El-Rufai and Asari Dokubo: Who is better?



Former Minister of the Federal Capital Territory (FCT) and Deputy National Secretary of All Progressives Congress (APC), Malam Nasir el-Rufai, over the weekend on Sahara TV said that he cannot be compared to Niger Delta “militant”, Asari Dokubo. He buttressed: “Asari Dokubo is a thug. I do not compare myself with thugs. I have never taken arms against a state. I have never stolen crude oil. I have never been called a militant. I’m a normal human being like every other Nigerian.”

The deduction could hence be made that el-Rufai is convinced he is better than Dokubo. To him there are no grounds for comparison. Maybe, what makes him assume he is better is because he was once a minister of the Federal Republic of Nigeria. In the mirror from which el-Rufai sees himself, he thinks he is better than Dokubo. Nevertheless, a big chasm exists between how someone sees himself and how people see the person. At the end, what matters is how people see a person. Our leaders live in a fool’s paradise, where don’t care how ordinary Nigerians see them. As I have said in this column before, notwithstanding how our leaders see themselves, no matter what office they hold or have held, and no matter how many national honours they share among themselves, what counts is how Nigerians regard them. This is what will last immortality, since power is transient. In this regard, the story of Nelson Mandela is very instructive.

Not open to dispute is the fact that contrary to el-Rufai’s assertion he is not like every other Nigerian. Though it could be conceded to him that unlike many Nigeria leaders he has some principles. However, the bottom-line remains that he is part of a greedy Nigerian elite that shortchanged a generation. As a former FCT Minister, he was one of those who masterminded a federal capital which lacks a human face. Abuja remains the only capital city in the world, where the ordinary people have no place.

El-Rufai may fancy himself now as a critic, but his past (especially being part of the regime of former President Obasanjo) will continue to haunt him. Even if you cloth a wolf with sheep’s clothing, it remains a wolf.
It might be that el-Rufai is craving to become a better person or that he is obsessed with the desire to carve a new niche for himself politically. This is a legitimate aspiration for any citizen of the Republic. However, you don’t get better by talking other people down. At the end, one is judged by the life he has lived and what he has done and not by what he had said.

El-Rufai calling Dokubo a thug is recklessly unguided. A politician ought to choose his words. It is only in Nigeria that politicians think that they can climb up the political ladder by running their opponents down. This is the problem I have with the APC. Yes, Jonathan is a bad president. APC leaders and members don’t need to tell Nigerians this to win the 2015 election. What Nigerians want to see from them is what they can offer in the alternative. They will never win the presidency merely by criticizing Jonathan, even when it is unnecessary.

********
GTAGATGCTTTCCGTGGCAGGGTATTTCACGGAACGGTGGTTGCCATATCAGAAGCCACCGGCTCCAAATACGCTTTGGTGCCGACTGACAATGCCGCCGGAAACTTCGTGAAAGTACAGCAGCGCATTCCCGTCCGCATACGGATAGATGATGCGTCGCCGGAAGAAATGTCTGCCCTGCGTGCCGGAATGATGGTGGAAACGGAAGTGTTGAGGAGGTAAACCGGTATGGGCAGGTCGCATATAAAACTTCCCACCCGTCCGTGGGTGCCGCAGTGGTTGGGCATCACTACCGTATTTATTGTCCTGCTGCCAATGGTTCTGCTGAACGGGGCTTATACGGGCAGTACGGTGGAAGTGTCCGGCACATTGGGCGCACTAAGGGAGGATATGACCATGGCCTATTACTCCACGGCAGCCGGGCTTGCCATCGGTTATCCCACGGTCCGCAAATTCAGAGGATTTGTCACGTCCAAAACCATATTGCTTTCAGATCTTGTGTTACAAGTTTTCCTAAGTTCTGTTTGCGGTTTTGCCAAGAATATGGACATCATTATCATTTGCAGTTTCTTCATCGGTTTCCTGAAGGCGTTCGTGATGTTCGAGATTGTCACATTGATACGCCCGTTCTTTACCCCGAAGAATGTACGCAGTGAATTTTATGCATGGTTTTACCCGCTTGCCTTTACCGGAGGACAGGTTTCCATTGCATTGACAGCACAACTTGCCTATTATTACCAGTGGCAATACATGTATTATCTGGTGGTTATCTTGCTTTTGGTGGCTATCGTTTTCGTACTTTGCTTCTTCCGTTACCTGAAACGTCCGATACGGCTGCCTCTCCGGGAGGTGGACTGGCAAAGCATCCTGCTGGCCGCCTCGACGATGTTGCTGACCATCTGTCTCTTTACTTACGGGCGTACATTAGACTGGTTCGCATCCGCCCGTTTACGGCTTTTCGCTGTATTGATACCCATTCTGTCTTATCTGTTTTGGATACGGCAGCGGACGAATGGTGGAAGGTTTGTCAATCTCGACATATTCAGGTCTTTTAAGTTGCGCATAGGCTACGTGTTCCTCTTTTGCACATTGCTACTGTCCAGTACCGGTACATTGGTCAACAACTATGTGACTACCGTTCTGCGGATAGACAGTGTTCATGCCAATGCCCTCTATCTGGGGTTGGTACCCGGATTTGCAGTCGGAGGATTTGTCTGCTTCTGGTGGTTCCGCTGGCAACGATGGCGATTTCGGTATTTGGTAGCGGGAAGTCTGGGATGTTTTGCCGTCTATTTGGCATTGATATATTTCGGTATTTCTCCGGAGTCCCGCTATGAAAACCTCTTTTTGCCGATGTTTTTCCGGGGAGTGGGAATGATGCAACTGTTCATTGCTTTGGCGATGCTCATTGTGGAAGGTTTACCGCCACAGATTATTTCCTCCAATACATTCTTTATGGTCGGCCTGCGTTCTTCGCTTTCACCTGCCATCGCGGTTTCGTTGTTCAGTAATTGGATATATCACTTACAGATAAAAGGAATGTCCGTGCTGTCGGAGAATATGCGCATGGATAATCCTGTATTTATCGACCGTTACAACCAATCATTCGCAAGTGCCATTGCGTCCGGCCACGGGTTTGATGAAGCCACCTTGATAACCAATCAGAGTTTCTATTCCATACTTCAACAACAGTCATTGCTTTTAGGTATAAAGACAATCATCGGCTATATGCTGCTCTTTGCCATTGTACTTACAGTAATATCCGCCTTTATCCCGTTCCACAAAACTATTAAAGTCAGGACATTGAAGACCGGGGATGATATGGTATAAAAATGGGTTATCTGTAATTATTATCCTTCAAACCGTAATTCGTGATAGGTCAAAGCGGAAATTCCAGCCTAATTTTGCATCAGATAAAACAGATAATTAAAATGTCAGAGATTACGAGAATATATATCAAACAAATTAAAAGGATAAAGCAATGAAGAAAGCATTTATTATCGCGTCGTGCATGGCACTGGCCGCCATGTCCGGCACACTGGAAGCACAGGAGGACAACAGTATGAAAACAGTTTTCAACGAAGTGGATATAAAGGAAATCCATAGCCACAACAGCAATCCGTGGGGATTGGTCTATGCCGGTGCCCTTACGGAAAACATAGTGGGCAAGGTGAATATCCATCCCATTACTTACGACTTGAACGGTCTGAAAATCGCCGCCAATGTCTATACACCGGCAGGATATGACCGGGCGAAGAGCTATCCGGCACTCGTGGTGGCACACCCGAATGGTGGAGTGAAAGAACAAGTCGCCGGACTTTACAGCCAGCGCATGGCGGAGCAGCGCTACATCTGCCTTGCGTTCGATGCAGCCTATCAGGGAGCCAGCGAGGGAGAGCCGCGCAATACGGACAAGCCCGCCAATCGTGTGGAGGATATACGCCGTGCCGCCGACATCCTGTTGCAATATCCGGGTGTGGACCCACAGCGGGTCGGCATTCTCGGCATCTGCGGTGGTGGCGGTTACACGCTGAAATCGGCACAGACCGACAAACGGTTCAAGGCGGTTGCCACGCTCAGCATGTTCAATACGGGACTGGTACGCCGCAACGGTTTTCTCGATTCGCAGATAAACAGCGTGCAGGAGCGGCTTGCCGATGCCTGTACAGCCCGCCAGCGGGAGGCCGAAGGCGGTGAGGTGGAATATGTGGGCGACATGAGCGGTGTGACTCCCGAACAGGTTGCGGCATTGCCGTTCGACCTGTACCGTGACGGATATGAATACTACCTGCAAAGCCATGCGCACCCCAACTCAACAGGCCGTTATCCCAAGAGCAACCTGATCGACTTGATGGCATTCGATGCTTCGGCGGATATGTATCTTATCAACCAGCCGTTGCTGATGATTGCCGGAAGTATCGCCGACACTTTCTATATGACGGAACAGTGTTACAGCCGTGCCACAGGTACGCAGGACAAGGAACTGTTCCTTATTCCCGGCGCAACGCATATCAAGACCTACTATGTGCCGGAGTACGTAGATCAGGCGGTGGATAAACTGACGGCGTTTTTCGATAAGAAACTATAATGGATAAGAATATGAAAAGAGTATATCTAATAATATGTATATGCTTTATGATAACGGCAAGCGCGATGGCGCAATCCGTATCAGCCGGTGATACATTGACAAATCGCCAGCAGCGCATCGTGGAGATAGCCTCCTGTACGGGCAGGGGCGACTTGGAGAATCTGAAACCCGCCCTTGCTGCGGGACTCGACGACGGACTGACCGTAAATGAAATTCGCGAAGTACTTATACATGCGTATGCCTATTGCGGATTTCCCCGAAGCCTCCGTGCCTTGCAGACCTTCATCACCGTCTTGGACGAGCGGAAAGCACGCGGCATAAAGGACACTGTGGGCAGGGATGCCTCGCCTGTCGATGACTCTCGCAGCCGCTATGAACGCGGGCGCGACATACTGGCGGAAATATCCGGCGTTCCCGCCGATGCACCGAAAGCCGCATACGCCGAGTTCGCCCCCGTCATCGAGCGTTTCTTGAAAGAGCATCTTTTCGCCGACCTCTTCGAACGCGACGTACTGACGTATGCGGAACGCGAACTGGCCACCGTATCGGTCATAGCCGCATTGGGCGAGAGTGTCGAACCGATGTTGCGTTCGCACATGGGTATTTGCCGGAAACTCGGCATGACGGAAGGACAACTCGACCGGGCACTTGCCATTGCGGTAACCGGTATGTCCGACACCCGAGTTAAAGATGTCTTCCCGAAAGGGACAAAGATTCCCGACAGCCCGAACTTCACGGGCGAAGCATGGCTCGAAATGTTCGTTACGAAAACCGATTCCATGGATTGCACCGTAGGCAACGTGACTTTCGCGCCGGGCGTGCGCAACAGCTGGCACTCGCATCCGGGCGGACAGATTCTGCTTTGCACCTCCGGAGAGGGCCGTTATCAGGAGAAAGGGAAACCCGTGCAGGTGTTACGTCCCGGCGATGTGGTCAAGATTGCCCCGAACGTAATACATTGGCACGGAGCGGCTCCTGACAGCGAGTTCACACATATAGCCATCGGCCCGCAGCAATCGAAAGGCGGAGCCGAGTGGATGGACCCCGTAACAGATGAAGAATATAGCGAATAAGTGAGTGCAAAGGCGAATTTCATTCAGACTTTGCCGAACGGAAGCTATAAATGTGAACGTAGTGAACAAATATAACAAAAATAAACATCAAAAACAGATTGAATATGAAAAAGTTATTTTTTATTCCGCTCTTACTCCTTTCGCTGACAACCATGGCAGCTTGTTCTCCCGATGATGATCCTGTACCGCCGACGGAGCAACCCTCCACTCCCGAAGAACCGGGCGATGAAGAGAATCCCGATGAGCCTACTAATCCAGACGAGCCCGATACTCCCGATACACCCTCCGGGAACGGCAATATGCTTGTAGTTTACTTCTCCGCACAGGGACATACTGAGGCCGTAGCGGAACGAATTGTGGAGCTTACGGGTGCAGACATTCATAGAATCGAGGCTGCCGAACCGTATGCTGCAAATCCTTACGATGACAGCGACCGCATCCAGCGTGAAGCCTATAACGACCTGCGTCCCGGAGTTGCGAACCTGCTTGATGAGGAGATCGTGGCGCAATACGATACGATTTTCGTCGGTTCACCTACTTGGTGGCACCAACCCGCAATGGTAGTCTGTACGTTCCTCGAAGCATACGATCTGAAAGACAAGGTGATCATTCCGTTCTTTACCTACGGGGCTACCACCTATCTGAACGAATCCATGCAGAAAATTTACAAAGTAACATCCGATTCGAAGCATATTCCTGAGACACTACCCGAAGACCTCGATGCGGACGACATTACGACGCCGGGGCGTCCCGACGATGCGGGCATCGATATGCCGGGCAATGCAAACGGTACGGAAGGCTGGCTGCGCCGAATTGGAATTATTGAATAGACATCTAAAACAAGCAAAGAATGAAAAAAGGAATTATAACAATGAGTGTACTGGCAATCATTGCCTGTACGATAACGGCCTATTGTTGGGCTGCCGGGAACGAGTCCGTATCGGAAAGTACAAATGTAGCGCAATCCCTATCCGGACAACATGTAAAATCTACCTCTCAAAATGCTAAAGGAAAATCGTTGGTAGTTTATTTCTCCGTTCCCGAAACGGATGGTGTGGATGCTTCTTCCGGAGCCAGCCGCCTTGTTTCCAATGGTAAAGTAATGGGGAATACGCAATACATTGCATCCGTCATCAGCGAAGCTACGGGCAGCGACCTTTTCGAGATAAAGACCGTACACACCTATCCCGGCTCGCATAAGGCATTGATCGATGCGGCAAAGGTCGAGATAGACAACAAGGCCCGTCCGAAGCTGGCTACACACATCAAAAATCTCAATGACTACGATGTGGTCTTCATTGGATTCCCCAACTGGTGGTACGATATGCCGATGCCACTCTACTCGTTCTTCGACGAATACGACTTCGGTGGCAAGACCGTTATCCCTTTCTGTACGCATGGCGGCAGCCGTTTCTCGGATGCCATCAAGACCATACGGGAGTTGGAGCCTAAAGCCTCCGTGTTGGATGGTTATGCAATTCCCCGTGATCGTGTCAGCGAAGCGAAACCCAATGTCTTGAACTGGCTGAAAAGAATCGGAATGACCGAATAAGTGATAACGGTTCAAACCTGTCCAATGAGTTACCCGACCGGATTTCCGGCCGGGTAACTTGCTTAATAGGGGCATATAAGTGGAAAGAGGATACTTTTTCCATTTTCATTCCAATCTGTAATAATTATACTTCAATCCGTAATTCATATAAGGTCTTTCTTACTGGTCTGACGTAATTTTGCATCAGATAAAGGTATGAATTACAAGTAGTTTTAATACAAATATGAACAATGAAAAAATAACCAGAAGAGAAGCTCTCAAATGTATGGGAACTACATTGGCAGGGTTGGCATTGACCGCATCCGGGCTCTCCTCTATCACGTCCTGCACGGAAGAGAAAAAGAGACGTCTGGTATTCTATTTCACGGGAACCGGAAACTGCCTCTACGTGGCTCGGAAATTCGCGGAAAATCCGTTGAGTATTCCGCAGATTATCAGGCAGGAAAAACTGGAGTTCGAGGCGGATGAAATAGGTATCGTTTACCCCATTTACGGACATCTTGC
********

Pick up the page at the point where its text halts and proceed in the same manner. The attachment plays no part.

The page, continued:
Nobody is perfect; Dokubo has his excesses. His inflammatory outbursts are quite unhelpful. Even so, like Dokubo or hate him, the truth remains that a cross section of the country sees him as a leader. So when you call him a thug, you are also insulting these people.
It is hallucinatory for el-Rufai to think that he is better than Dokubo. Unlike, el-Rufai, who played his part in the shortchanging of a generation, Dokubo shunned his middle-class background to fight for the common man. Today the people in the Niger Delta are better off due to the struggle championed by him and his ilk. An Ijaw man will never have been president if not for that struggle. Yes, they took up arms.

Former late American President, JFK Kennedy was right when he said: “Those who make peaceful revolution impossible will make violent revolution inevitable.” Many terms have been used by the oppressors to label people fighting to free themselves from oppression. Such includes terrorist, rebel, thug, militant etc. Mandela was once described as a terrorist by the white oppressors. History later exonerated him and other noble people who fought to free Africa from colonialism. These present times will surely pass. History will surely pass its judgment on el-Rufai and Dokubo. At the end one cannot be compared to the other. But certainly history will definitely tell who is better.

For me, the Niger Delta was only a noun until I visited the region five years ago. I was shocked to see the severity of the injustice meted to the Niger Delta people. Despite the fact that the wealth which sustains Nigeria comes mainly from that part of the country, the place was like a wilderness. It is a wound on the conscience of the nation. Certainly, someone who fought and put his life on the line to correct this injustice cannot be called a thug.

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